In fact, what made Algebra so eternally frustrating for me as a teenager was that it was hard to imagine the insane reasons such situations even existed.
Here’s an equation for ya: Algebra(Life) = Pointless x 2.
Yet, useless it seemed then, Algebra wielded a great deal of power over my life. Aside from the countless hours it devoured that I can never recover, Algebra significantly narrowed my career path prospects. I ruthlessly eliminated consideration of any vocation that might require me to determine the value of an unknown variable.
And I’m thrilled to report that over the past 25 years, I have been wildly successful in avoiding all things equation-related.
Until now. When my daughter starting bringing home homework with familiar, yet terrifying, terms like "quadrilateral" and "algebraic fraction" and "simple equation" (an oxymoron if I ever heard one). Like the villain that just won’t die at the end of the horror movie, Algebra has come back to terrorize me.
And I believe my math misery has multiplied exponentially as Molly and I sit, night after night, trying to make sense of it all. After a few problems I am frustrated squared.
Last week, she sat at the counter graphing algebraic equations.
Molly: It’s supposed to be a dinosaur when I’m done.
Molly: Seriously. Please tell me, when in life, Mom, will I be required to graph a dinosaur?
Girl after my own heart.
But I’ve been explaining to Molly that sometimes in life you just have to “Do the Math.” You may not understand it or like it, but you have to do it in order to reach your ultimate goal. And there just might be something important to be gained in the process.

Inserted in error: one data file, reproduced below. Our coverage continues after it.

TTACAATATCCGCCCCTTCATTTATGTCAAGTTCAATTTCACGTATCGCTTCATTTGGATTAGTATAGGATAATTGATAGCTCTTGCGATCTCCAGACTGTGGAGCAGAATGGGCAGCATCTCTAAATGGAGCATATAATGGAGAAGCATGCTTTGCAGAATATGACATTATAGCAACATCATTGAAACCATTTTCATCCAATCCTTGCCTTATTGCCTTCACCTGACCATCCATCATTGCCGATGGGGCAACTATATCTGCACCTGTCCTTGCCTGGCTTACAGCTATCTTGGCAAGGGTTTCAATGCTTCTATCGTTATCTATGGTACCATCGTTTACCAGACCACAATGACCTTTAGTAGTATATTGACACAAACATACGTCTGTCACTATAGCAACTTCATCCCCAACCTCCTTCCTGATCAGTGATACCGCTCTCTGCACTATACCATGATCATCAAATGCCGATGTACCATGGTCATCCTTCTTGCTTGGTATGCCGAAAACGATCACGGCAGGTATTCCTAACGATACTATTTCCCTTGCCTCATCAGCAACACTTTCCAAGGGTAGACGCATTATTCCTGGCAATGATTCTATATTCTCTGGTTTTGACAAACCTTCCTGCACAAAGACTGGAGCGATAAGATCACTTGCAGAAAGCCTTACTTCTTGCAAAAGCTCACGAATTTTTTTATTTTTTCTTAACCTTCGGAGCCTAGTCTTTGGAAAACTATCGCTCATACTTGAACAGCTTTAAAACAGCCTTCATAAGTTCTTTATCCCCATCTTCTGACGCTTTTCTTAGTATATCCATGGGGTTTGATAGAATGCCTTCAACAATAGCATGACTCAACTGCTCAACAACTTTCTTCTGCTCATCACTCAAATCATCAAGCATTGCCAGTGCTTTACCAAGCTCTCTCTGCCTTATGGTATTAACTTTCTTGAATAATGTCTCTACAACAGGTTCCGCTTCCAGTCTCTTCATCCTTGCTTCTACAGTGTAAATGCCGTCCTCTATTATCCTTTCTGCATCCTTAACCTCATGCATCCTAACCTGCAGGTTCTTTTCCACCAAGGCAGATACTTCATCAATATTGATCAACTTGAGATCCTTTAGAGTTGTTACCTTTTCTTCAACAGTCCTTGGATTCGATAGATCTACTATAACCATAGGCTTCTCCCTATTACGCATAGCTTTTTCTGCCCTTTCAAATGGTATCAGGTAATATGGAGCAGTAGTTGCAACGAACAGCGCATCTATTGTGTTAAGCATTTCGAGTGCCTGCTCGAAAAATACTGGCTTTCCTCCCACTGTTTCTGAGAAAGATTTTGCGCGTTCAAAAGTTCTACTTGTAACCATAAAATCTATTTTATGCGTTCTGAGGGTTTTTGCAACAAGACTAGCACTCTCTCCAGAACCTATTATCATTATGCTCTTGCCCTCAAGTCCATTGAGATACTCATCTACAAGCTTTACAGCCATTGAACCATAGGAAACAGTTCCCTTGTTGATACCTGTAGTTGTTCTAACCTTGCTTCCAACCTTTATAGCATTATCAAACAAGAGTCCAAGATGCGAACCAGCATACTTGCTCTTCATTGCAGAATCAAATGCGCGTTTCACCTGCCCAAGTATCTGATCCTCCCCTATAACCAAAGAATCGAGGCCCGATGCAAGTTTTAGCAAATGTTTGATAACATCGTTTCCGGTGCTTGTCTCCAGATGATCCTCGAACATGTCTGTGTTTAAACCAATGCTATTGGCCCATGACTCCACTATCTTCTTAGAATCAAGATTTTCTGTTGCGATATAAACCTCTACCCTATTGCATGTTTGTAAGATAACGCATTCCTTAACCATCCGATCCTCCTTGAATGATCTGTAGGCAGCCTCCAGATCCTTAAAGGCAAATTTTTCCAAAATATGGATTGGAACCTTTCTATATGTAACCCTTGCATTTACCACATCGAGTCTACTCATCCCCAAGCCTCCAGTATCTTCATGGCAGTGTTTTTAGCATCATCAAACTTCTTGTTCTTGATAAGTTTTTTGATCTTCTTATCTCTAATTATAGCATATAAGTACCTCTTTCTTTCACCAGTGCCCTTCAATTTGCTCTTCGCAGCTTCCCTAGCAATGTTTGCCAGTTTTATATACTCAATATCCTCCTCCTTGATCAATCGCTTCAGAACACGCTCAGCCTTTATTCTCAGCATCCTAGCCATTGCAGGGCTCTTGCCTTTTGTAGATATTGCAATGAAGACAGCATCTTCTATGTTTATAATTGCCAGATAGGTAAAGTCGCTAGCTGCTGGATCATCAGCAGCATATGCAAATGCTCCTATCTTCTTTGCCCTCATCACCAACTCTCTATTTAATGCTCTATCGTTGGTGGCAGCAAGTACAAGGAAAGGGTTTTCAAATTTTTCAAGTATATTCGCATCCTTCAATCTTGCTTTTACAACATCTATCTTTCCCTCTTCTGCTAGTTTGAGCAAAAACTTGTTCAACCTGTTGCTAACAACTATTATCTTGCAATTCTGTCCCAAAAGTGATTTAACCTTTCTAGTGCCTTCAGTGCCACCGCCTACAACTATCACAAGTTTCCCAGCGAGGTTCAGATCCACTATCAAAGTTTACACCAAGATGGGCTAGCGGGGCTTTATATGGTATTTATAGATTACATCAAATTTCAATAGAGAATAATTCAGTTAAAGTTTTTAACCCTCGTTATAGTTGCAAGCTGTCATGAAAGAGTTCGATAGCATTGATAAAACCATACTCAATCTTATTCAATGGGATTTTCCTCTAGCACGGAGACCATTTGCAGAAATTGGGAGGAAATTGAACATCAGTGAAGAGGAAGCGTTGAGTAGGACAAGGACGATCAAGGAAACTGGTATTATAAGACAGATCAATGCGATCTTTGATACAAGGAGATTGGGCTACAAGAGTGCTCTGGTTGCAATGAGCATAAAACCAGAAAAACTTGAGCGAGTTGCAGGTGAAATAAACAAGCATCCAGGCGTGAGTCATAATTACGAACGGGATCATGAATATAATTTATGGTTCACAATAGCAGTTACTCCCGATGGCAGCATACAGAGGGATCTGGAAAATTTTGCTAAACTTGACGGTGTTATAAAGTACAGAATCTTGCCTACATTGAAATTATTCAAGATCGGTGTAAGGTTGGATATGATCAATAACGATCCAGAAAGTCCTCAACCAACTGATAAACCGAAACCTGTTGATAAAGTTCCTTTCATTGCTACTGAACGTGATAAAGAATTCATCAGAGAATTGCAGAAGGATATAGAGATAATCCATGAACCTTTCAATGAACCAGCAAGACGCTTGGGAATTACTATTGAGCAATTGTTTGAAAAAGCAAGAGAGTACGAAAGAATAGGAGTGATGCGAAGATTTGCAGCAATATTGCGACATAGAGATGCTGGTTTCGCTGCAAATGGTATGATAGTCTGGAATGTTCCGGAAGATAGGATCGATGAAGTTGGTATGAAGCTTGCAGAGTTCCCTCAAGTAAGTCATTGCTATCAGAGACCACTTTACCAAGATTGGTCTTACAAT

My natural inclination as a parent is to rescue my kids from pain and frustration. To make things easy, happy and pleasant for them. Because I love them.
But, if I’m honest, it’s not all about them. I sometimes want to save them from failure and give in to their demands for freedom or escape from hard work for other, more self-serving reasons. It protects my image and/or helps me avoid conflict and disappointing them (both of which I hate) which makes me feel better – for the moment. But it only postpones the pain and battles – for them and me – to another day.
Ouch. I don’t like to admit that about myself.
As parents, we can’t focus on our own comfort level – or our children’s. As a neighbor, who is raising three teens of his own, recently reminded me, our efforts should center on “the end result … We’re working toward the end result."
I’m grateful I have a Teacher who knows all the variables and equations of life and parenting far better than I do. And Who has the power to weave everything – even Algebra – together for their good.
I used to wander off until you disciplined me; but now I closely follow your word.
Psalm 119:67 (NLT)